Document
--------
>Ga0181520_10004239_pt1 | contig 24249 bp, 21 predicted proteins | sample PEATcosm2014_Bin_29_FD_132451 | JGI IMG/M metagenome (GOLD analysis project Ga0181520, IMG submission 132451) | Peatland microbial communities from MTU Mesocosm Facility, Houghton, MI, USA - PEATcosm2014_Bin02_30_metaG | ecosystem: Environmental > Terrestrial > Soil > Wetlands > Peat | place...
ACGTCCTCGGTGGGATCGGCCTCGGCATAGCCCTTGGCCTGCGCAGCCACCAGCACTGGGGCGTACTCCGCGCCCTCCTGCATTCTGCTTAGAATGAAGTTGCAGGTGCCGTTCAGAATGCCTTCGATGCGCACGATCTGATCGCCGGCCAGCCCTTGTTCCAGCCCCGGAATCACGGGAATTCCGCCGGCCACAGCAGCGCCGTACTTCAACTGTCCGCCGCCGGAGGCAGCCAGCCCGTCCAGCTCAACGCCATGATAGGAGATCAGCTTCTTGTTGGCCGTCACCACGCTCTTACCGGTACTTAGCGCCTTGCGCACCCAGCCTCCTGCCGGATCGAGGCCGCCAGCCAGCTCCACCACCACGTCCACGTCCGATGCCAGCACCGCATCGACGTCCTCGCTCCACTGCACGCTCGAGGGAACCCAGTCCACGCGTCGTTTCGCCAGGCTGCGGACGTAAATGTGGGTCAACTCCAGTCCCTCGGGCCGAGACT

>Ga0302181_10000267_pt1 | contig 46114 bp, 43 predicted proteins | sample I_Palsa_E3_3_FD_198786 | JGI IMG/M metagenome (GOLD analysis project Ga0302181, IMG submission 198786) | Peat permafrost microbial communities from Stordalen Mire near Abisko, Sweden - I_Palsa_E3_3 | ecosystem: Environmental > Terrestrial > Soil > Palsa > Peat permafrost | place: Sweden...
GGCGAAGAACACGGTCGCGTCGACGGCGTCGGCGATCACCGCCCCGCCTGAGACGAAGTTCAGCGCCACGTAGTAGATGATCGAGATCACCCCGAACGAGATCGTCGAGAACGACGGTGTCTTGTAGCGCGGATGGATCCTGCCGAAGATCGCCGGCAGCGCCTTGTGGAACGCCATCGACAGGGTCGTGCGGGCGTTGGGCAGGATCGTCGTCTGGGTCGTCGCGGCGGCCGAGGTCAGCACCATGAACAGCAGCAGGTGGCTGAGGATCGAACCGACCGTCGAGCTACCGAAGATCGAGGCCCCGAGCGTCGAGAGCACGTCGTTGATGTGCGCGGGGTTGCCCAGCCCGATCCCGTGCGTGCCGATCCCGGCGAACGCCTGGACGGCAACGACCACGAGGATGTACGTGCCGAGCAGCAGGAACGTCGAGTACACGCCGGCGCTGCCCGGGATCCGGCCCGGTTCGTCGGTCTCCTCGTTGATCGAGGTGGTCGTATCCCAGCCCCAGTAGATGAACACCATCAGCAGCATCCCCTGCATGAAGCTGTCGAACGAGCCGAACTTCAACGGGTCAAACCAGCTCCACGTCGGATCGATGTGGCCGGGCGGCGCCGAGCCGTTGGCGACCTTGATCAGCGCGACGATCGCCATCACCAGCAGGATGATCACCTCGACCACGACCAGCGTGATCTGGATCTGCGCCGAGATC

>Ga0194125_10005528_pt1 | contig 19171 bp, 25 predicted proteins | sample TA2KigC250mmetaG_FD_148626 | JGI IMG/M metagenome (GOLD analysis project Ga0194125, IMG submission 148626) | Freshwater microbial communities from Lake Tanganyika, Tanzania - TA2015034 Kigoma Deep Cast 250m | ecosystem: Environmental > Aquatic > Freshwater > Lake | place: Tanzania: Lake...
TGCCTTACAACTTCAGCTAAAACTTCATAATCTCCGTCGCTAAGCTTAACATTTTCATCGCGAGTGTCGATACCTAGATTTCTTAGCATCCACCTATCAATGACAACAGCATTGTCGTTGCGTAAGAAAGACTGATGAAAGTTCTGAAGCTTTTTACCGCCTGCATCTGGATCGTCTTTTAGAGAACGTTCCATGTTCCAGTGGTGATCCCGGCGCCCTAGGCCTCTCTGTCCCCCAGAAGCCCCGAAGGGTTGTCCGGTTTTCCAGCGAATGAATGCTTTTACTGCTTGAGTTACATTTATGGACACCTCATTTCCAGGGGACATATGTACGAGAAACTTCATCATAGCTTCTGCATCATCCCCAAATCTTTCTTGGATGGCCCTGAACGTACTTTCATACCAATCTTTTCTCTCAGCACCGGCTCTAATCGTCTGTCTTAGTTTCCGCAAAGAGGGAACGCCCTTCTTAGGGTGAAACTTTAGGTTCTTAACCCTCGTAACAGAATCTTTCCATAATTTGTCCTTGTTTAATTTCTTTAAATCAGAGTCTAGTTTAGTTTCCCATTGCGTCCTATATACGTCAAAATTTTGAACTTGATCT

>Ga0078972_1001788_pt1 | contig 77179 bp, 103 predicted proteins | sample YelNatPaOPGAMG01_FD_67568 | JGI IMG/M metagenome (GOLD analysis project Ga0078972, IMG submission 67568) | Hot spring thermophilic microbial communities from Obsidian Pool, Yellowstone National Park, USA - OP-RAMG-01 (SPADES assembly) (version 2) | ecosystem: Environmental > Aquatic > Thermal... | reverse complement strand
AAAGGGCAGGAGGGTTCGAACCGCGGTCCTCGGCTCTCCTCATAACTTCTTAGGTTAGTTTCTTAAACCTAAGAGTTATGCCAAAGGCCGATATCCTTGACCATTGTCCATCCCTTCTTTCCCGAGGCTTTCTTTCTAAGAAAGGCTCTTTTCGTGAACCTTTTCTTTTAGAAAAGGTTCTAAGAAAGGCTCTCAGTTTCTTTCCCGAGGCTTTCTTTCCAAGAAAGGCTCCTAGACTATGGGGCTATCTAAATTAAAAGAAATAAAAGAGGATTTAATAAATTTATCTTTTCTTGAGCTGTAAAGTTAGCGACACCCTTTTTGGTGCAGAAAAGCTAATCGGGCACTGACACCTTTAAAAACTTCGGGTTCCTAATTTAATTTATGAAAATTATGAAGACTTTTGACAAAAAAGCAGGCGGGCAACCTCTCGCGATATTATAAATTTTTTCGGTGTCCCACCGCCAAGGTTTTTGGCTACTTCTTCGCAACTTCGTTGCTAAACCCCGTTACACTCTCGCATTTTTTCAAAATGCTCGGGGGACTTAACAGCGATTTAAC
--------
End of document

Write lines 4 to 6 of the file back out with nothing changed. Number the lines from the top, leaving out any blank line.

GGCGAAGAACACGGTCGCGTCGACGGCGTCGGCGATCACCGCCCCGCCTGAGACGAAGTTCAGCGCCACGTAGTAGATGATCGAGATCACCCCGAACGAGATCGTCGAGAACGACGGTGTCTTGTAGCGCGGATGGATCCTGCCGAAGATCGCCGGCAGCGCCTTGTGGAACGCCATCGACAGGGTCGTGCGGGCGTTGGGCAGGATCGTCGTCTGGGTCGTCGCGGCGGCCGAGGTCAGCACCATGAACAGCAGCAGGTGGCTGAGGATCGAACCGACCGTCGAGCTACCGAAGATCGAGGCCCCGAGCGTCGAGAGCACGTCGTTGATGTGCGCGGGGTTGCCCAGCCCGATCCCGTGCGTGCCGATCCCGGCGAACGCCTGGACGGCAACGACCACGAGGATGTACGTGCCGAGCAGCAGGAACGTCGAGTACACGCCGGCGCTGCCCGGGATCCGGCCCGGTTCGTCGGTCTCCTCGTTGATCGAGGTGGTCGTATCCCAGCCCCAGTAGATGAACACCATCAGCAGCATCCCCTGCATGAAGCTGTCGAACGAGCCGAACTTCAACGGGTCAAACCAGCTCCACGTCGGATCGATGTGGCCGGGCGGCGCCGAGCCGTTGGCGACCTTGATCAGCGCGACGATCGCCATCACCAGCAGGATGATCACCTCGACCACGACCAGCGTGATCTGGATCTGCGCCGAGATC

>Ga0194125_10005528_pt1 | contig 19171 bp, 25 predicted proteins | sample TA2KigC250mmetaG_FD_148626 | JGI IMG/M metagenome (GOLD analysis project Ga0194125, IMG submission 148626) | Freshwater microbial communities from Lake Tanganyika, Tanzania - TA2015034 Kigoma Deep Cast 250m | ecosystem: Environmental > Aquatic > Freshwater > Lake | place: Tanzania: Lake...
TGCCTTACAACTTCAGCTAAAACTTCATAATCTCCGTCGCTAAGCTTAACATTTTCATCGCGAGTGTCGATACCTAGATTTCTTAGCATCCACCTATCAATGACAACAGCATTGTCGTTGCGTAAGAAAGACTGATGAAAGTTCTGAAGCTTTTTACCGCCTGCATCTGGATCGTCTTTTAGAGAACGTTCCATGTTCCAGTGGTGATCCCGGCGCCCTAGGCCTCTCTGTCCCCCAGAAGCCCCGAAGGGTTGTCCGGTTTTCCAGCGAATGAATGCTTTTACTGCTTGAGTTACATTTATGGACACCTCATTTCCAGGGGACATATGTACGAGAAACTTCATCATAGCTTCTGCATCATCCCCAAATCTTTCTTGGATGGCCCTGAACGTACTTTCATACCAATCTTTTCTCTCAGCACCGGCTCTAATCGTCTGTCTTAGTTTCCGCAAAGAGGGAACGCCCTTCTTAGGGTGAAACTTTAGGTTCTTAACCCTCGTAACAGAATCTTTCCATAATTTGTCCTTGTTTAATTTCTTTAAATCAGAGTCTAGTTTAGTTTCCCATTGCGTCCTATATACGTCAAAATTTTGAACTTGATCT